The Regional Comprehensive Economic Partnership (RCEP) was launched on 1 January 2022 and is a trade agreement between its 15 member nations. It’s being touted as the largest free trade deal in the world that is made up of nearly a half of the entire world’s population and approximately a third of its GDP.
The countries taking part in this monumental trade deal are Japan, China, Laos, Thailand, New Zealand, Cambodia, Australia, Singapore, Brunei, and Vietnam. The cornerstone of the RCEP is its concessions on tariffs to eliminate levies on goods traded within the group up to around 90%. The agreement is set to massively benefit the economies of countries such as Japan, China, and South Korea, which are all the largest Asian economies. These giants will now be bound together in a free trade deal for the first time in history. Japan’s export tariffs on electric vehicle parts into China will now be removed.
The RCEP is expected to draft some common rules pertaining to trade, e-commerce, and intellectual property (IP) while becoming more competitive against other major markets. The United Nations already accepts that the Asia-Pacific region is the global commerce “center of gravity”.
Because the RCEP will now have a massive market share of the world economy, which includes the majority of East Asian trading nations, it is now more than double the size of the CPTPP for its scale and trade volume. But it’s not at the same standard and still knows this very well. The RECP is much more than a trade deal and is more akin to an economic collaboration to deepen and strengthen the economies of all parties involved in the agreement. It will also aid clear cohesion and integration across the member states.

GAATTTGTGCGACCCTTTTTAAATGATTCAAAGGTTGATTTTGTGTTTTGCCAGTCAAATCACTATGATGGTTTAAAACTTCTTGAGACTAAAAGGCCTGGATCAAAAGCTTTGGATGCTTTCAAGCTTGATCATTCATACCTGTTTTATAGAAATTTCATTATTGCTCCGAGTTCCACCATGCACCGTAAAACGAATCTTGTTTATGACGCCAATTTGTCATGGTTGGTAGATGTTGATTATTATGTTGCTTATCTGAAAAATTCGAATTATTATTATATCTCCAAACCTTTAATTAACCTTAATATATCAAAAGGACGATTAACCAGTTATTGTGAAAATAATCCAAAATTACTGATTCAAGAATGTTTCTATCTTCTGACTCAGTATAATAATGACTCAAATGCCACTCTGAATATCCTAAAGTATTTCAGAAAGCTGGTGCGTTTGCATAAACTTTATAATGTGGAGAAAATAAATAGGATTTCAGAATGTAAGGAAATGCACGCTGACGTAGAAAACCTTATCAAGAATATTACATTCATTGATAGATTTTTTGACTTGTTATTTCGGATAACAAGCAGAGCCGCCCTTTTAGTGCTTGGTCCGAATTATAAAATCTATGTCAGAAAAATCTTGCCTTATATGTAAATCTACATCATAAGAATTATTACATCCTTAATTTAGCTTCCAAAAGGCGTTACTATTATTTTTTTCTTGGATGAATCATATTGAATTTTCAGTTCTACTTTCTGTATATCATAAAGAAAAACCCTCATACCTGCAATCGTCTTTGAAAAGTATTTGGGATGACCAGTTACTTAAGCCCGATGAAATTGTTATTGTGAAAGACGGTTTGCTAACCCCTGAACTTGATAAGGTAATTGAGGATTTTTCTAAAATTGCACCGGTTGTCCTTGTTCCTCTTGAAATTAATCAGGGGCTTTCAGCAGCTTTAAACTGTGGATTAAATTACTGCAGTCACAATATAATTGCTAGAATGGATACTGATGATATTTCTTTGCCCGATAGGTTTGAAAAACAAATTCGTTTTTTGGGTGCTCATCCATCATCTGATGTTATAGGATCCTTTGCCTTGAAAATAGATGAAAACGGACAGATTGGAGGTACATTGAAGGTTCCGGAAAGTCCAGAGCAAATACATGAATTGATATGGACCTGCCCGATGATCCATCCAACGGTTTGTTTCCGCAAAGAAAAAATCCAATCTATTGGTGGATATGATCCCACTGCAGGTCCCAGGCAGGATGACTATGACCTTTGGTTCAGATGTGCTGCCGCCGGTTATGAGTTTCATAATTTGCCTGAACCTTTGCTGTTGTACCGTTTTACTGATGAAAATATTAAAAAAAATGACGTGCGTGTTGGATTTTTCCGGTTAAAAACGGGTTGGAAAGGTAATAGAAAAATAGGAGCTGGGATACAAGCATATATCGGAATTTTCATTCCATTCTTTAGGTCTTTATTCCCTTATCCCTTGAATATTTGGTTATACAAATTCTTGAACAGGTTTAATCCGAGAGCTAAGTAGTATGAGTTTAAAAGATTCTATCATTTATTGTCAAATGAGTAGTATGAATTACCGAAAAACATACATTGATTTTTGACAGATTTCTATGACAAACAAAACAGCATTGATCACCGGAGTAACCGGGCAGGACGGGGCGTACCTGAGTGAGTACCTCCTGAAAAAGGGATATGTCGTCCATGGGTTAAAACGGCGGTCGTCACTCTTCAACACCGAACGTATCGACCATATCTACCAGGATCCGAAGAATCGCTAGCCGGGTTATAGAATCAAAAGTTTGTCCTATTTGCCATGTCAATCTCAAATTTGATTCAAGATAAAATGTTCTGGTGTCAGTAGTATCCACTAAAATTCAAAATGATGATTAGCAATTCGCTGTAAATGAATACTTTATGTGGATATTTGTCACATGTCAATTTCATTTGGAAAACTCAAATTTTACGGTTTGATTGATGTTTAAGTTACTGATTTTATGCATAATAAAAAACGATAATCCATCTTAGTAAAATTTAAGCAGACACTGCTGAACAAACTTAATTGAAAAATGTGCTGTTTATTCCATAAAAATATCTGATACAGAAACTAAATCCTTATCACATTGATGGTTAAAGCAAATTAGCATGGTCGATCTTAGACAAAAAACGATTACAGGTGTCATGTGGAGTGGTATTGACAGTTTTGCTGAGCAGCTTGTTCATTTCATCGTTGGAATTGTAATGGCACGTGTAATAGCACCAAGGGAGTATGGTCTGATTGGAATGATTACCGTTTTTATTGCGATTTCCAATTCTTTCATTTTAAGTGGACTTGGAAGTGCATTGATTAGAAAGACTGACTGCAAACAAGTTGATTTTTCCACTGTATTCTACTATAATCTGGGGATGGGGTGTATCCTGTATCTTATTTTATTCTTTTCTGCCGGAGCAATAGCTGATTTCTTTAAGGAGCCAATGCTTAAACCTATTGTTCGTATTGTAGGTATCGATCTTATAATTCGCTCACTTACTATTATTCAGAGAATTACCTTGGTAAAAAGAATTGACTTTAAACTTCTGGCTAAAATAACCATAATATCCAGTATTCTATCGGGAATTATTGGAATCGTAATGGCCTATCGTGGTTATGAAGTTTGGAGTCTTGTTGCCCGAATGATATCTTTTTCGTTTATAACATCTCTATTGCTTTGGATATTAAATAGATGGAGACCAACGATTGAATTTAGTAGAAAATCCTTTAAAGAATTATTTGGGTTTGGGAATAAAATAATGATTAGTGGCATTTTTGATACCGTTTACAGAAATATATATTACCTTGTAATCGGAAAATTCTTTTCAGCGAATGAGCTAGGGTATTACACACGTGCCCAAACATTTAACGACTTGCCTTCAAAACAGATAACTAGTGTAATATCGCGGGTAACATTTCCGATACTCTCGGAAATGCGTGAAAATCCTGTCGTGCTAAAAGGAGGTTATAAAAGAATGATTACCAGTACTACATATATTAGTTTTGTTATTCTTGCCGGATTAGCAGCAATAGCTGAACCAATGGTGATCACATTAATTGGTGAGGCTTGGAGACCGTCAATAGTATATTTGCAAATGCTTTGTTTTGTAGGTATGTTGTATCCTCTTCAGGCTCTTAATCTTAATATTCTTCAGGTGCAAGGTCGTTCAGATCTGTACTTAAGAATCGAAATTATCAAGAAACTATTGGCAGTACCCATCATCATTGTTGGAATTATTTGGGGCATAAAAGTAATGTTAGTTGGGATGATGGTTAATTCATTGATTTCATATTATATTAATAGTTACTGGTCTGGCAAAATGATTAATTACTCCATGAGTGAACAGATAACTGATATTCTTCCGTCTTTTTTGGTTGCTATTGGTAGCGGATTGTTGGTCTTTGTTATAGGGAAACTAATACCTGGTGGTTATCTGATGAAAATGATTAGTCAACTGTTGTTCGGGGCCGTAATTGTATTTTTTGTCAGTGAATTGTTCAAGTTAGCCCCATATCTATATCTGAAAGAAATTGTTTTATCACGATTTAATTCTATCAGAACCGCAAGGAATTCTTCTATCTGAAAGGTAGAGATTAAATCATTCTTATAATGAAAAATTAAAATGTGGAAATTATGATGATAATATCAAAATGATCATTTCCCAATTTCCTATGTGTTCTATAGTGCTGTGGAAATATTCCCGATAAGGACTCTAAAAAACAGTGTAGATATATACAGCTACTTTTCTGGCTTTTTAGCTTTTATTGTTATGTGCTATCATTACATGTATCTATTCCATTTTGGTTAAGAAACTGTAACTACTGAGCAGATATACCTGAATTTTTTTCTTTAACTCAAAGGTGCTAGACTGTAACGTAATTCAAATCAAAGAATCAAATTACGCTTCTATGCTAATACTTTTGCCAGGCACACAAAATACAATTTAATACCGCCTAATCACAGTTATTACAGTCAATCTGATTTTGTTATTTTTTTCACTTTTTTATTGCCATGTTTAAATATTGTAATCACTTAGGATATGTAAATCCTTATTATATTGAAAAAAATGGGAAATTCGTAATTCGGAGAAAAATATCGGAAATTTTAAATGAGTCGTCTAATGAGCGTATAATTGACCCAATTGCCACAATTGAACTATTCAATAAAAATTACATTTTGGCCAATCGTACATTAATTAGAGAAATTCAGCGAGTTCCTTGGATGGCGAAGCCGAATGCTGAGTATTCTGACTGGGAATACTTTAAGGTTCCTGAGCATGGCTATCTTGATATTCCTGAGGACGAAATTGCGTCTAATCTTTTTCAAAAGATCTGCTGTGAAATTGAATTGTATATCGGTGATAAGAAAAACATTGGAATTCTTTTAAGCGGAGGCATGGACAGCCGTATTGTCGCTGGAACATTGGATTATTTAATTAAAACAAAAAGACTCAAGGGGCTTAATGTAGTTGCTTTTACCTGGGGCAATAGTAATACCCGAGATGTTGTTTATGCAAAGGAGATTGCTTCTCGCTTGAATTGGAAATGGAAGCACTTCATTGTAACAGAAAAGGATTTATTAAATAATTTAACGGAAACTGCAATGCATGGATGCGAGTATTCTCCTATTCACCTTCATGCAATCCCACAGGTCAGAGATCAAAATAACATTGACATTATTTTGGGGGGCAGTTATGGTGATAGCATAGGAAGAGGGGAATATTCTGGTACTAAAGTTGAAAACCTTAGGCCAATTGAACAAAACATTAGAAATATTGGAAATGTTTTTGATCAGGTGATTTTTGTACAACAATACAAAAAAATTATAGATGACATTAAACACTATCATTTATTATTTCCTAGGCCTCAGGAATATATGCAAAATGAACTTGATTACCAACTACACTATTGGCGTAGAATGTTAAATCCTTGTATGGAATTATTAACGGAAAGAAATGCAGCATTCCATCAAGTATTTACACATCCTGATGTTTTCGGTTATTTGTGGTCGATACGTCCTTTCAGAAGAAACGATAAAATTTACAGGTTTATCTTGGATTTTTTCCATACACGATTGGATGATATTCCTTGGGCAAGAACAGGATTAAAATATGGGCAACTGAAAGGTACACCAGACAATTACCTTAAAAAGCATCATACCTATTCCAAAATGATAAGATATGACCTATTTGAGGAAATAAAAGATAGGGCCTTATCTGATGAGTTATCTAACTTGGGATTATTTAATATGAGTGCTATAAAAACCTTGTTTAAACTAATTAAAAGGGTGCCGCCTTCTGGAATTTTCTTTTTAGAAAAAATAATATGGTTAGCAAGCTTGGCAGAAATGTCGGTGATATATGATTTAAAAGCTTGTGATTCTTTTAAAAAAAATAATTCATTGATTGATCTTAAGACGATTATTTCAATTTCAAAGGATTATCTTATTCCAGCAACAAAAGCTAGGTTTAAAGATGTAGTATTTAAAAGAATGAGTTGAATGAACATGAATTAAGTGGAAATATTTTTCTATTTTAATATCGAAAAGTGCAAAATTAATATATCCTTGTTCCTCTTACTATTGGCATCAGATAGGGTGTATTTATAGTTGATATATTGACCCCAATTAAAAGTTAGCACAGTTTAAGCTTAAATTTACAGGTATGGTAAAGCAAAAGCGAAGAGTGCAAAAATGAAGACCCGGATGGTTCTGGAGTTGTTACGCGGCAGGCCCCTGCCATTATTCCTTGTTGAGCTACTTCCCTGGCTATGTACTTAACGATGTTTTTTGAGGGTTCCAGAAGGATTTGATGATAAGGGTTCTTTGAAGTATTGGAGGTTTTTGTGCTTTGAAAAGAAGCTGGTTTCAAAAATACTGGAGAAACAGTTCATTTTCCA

The RECP doesn’t currently have the same disciplines in place that some other major trade deals across the world have, but it’s a commitment to making that happen across East Asia in the coming years. It’s a step in the right direction of economic liberalization across East Asia, giving chances to growing/developing economies throughout the region to get larger and more robust, and competitive. They are planning to phase their liberalization, which is a stark contrast to the majority of FTAs. The deal can help to ensure that developing members also enjoy economic liberalization to become competitive across a wide range of sectors by using cooperation via a commitment to the greater economic good of the region.
What Makes the RCEP so Important?
Because this is an economic alliance between 15 nations that when added together make up almost half of the world’s population and a third of the world’s GDP. If you wanted to combine the GDP of China and India, they make up almost half of that amount. It’s being reported that the RECP’s share of the entire world economy could be around $0.5 quadrillion (GDP, PPP) by the time we reach 2050.
What Are the Goals of the RCEP?
It’s all about creating an integrated market for East Asia and its 15 member countries. The goal is to make it much simpler to move products and sell services around these nations by removing the majority of tariffs and regulatory red tape. The focus will largely be on investment, trade of goods and services, dispute settlements, e-commerce, intellectual property rights, economic cohesion, and growing small and medium scale enterprises.
What’s China’s Role in the RCEP Agreement?